The campus area is also home to a host of note-worthy museums such as the Harry Ransom Center, Blanton Museum of Art, Texas Natural Science Center’s Texas Memorial Museum, Neill-Cochran House Museum, Briscoe Center for American History and the LBJ Presidential Library and Museum. These are all open to the public and are must-visits for art and history lovers.
Representative of the suburbs of Austin circa 1890, Hyde Park was remote from downtown Austin. Streetcar service made it possible for Austin’s first suburbanites to settle there. The shady streets are lined with handsome Victorian and Craftsman homes. Today, Hyde Park is now considered part of Central Austin, but still maintains its unique identity. There you can find the Elisabet Ney Studio and Museum, an art museum dedicated to the art and legacy of Ney, and houses the largest collection of her work in the world.
Citizens of Austin enjoy a lush 350-acre park in the heart of the city thanks to the generosity of Andrew Jackson Zilker, an early Austin businessman and philanthropist. During the Great Depression, federally funded improvement projects enhanced the park’s natural beauty. Just to the side of Zilker Park is the famous Barton Springs Pool, a natural spring-fed pool named after William Barton who arrived in the late 1830s. Barton Springs’ swimming hole is an Austin institution and local favorite way for cooling off on a hot summer day.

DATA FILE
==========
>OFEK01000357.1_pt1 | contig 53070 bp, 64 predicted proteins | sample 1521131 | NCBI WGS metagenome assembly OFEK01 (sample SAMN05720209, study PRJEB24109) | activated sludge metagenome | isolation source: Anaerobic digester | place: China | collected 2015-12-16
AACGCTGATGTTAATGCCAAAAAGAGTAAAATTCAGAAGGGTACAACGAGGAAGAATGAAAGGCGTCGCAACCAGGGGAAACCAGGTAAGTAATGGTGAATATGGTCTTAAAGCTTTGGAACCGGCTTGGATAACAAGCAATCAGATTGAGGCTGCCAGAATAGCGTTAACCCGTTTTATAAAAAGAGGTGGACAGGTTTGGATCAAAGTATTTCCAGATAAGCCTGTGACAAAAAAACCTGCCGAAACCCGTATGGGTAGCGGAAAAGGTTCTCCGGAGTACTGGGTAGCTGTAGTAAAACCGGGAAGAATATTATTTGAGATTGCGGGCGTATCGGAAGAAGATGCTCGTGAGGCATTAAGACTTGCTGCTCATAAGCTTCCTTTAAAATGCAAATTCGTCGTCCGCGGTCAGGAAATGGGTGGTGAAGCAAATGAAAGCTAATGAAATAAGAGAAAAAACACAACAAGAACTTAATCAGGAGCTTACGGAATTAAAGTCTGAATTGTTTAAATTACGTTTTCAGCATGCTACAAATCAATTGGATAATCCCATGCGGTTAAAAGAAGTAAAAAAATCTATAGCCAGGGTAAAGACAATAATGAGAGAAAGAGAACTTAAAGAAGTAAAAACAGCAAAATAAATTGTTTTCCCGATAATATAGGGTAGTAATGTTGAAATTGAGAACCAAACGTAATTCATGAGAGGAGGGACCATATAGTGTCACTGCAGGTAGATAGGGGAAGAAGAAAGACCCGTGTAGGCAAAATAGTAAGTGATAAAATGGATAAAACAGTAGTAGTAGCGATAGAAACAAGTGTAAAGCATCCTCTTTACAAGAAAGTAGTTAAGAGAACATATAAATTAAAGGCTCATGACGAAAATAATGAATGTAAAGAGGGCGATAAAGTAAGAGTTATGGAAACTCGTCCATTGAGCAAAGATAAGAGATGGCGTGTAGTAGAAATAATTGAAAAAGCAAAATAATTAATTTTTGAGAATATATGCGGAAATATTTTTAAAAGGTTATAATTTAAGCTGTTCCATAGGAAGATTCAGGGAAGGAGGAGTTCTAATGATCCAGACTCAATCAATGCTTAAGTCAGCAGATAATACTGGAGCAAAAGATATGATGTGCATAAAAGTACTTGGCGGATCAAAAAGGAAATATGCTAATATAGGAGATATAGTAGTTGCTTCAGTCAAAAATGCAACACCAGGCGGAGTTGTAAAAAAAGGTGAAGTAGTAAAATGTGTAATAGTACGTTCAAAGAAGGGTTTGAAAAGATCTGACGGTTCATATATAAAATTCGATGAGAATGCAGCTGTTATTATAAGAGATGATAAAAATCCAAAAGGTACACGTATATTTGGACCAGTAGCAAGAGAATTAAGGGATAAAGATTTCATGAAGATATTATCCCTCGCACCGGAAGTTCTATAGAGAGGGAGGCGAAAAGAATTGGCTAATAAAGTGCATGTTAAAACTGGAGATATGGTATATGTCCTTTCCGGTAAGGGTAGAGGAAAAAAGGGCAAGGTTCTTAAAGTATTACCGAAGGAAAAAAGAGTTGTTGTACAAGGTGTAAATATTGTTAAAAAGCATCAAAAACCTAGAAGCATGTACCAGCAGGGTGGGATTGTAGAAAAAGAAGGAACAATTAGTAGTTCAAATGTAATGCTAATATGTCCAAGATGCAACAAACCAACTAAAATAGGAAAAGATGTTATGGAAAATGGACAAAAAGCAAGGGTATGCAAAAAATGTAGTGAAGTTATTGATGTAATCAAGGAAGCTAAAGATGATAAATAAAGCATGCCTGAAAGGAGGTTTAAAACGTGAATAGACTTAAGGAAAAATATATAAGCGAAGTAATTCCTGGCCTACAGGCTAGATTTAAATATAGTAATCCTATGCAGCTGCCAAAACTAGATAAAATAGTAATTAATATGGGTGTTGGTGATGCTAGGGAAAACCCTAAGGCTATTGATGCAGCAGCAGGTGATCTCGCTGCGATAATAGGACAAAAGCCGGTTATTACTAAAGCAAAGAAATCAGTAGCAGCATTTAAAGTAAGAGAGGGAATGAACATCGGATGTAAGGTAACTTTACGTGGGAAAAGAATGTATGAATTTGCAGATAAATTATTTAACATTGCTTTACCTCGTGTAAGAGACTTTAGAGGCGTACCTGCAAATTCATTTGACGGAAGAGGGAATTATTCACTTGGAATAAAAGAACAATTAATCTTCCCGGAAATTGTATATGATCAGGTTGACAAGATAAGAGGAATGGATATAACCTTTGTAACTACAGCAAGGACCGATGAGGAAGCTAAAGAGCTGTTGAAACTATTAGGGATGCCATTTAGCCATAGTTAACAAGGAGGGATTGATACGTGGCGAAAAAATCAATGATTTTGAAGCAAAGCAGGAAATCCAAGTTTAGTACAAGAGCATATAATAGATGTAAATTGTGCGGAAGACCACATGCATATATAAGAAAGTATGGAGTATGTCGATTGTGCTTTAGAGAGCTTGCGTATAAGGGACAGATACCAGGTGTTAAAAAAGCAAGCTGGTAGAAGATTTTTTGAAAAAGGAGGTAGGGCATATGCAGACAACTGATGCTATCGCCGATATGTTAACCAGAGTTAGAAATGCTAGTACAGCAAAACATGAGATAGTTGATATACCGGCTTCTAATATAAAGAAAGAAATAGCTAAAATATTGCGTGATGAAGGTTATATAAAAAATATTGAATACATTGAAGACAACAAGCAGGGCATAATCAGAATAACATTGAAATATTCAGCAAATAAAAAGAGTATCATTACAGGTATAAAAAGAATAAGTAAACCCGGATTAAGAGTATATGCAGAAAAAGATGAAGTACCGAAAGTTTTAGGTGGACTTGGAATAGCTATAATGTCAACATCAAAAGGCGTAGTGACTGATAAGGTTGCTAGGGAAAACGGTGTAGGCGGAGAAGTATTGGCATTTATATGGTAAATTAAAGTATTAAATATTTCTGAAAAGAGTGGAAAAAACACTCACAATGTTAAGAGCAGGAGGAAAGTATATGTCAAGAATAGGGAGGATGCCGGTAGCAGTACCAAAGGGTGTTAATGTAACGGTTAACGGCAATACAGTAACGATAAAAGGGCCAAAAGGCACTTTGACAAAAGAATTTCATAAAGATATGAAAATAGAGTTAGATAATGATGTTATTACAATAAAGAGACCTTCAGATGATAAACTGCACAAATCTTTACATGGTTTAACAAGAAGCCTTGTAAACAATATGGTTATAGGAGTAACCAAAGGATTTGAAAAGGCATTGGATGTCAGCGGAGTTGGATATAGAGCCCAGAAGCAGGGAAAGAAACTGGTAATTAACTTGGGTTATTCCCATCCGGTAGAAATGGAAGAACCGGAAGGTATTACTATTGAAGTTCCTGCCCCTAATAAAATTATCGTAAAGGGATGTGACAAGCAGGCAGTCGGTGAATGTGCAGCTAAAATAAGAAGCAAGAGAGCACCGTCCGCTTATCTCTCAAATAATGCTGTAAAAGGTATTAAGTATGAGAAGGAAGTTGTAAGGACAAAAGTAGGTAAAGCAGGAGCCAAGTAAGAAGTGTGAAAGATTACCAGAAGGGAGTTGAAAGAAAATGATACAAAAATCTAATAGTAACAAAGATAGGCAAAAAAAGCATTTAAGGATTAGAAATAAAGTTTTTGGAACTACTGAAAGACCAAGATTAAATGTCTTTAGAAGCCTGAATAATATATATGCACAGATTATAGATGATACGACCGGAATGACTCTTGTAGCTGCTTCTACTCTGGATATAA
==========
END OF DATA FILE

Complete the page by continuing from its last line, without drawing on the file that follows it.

Lady Bird Lake & Old South Austin:
Originally called Town Lake, Lady Bird Lake was created by a dam that was built on the Colorado River in 1960. It runs through the center of Austin, and on most days, you will find plenty of active locals and visitors taking brisk walks or bike rides around the riverfront. South of Lady Bird Lake is Old South Austin which can be access from downtown using the Ann W. Richards Congress Avenue Bridge, which is home to over 1.5 million Mexican free tailed bats (April-October). Once you’ve crossed the bridge, you’ll find yourself on historic South Congress Avenue. The buildings on South Congress, mostly from the 1930s, are modest, but have been adapted in creative ways for locally-owned shops and restaurants.